If you need to get your license reinstated, you’re not alone.
Currently, Illinois ranks sixth in the nation for the safest state to drive in. However, many drivers have unfortunately had their licenses revoked from things like reckless driving, being under the influence, or even something not vehicle-related, like failing to pay child support.
Whatever the reason for your license suspension, you have options.
From understanding what happens next, to taking the steps for getting your license back, here’s everything you need to know about suspended license reinstatement.
License Reinstatement: The Basics
Before you take any action, it’s important to understand the terms and length of your suspension.
This is largely based upon your offense and the severity. It may also vary from state to state, so be sure to check your local laws and familiarize yourself with the different classifications.
First Step: Read Your Suspension Notice
The first thing to remember is that your license can be suspended even if you didn’t receive a notice. Notices are sent to your mailing address, so if that’s changed or you’ve moved, be sure to update it so you aren’t missing essential information.
Your suspension notice paperwork will tell you details about how long your license will be suspended, which could range as short as a few months, to over one year. The reasons for driver license suspension vary, and the length of time is dependent upon how serious the infraction was. For example, if your license has been revoked due to a DUI, a first offense may have different consequences than a second or third offense.
Second Step: Enroll in a Driving Class
Although you may not be required to enroll in a driving class based on your offenses (your suspension notice should tell you) it still might be a good idea. Classes aren’t too expensive and can help the process of getting your license reinstated.
Sometimes taking driving classes can lower your insurance rates, too.
If you were driving under the influence, you might be required to attend a DUI or alcohol/drug abuse class. You can find out more information by reading your notice and contacting the DMV for your state.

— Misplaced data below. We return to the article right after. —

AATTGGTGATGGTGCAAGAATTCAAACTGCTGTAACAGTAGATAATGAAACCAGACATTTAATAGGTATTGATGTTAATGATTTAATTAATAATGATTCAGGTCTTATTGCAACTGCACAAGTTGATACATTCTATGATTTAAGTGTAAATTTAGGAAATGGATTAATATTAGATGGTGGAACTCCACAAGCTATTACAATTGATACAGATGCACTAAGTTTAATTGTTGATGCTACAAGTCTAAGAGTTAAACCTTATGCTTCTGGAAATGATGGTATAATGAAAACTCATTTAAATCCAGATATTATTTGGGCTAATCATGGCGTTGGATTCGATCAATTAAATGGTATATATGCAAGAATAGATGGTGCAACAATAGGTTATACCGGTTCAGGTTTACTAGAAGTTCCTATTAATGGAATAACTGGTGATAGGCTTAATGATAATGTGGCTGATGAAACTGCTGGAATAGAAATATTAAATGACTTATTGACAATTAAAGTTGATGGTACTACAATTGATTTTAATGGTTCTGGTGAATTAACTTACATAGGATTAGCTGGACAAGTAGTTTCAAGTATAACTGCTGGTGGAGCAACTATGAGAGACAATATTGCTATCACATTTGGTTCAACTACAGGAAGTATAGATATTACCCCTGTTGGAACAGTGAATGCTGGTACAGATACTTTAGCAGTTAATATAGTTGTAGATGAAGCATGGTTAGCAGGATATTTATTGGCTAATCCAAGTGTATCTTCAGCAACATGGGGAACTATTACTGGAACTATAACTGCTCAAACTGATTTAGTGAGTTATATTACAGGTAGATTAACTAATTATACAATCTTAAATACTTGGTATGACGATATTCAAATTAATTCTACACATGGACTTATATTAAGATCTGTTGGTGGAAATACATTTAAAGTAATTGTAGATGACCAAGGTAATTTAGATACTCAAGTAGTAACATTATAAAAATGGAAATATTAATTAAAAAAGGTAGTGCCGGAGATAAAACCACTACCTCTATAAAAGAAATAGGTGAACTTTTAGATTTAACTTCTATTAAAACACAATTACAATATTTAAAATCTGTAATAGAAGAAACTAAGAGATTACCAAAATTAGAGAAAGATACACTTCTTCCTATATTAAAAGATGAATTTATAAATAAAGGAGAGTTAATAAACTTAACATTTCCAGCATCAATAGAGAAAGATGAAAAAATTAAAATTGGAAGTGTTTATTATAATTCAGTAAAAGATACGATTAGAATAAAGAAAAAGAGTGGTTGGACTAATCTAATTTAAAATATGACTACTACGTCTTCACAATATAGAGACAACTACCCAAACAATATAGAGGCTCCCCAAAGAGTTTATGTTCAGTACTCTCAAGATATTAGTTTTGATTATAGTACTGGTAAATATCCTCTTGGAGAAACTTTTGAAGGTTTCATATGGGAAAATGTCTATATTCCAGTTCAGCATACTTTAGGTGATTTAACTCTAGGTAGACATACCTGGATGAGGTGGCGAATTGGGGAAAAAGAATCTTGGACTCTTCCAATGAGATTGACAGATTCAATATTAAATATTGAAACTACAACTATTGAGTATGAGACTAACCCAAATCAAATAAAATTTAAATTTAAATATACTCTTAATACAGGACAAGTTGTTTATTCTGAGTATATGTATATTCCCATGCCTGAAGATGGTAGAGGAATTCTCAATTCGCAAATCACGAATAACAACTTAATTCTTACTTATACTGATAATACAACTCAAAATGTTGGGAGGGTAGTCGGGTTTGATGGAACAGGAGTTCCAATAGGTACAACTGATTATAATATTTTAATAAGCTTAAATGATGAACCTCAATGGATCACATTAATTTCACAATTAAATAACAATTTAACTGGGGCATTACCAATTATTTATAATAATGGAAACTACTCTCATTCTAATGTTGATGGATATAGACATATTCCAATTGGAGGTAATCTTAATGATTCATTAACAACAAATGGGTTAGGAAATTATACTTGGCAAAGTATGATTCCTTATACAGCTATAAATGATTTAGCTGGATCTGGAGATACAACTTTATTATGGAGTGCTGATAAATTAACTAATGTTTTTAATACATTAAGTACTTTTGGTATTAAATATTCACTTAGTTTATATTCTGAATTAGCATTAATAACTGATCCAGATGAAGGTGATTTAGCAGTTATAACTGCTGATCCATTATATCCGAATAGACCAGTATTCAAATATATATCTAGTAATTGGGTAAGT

Step Three: Pay Your Fees
A no brainer, but if your license is suspended, you probably owe money. Check the fees on your notice as well as your state’s Secretary of State website/office.
Step Four: File an SR 22 to Keep Your Insurance Active
In order to protect yourself in case of an emergency and keep your insurance active, you can get an SR 22 Insurance Policy.
This type of insurance is available to people who don’t own a car, and aren’t driving it regularly, or those who have lost their licenses. It’s liability-only coverage.
Getting Your Driver’s License Reinstated: The Recap
Getting your license revoked is no fun, but it’s something that, unfortunately, can happen to anyone.
Regardless of how or why you’ve lost your license, the goal is to get it back as soon as possible. Be sure to check your notice to know your next steps. You may or may not have a hearing, or might even need to hire a lawyer to defend you. Especially if your infraction is more serious.
The reinstatement process can be frustrating and time-consuming, but it’s necessary to get back on your feet. If you’re looking to get your license reinstated or have questions about the process and your next steps, contact us. We’d be happy to help.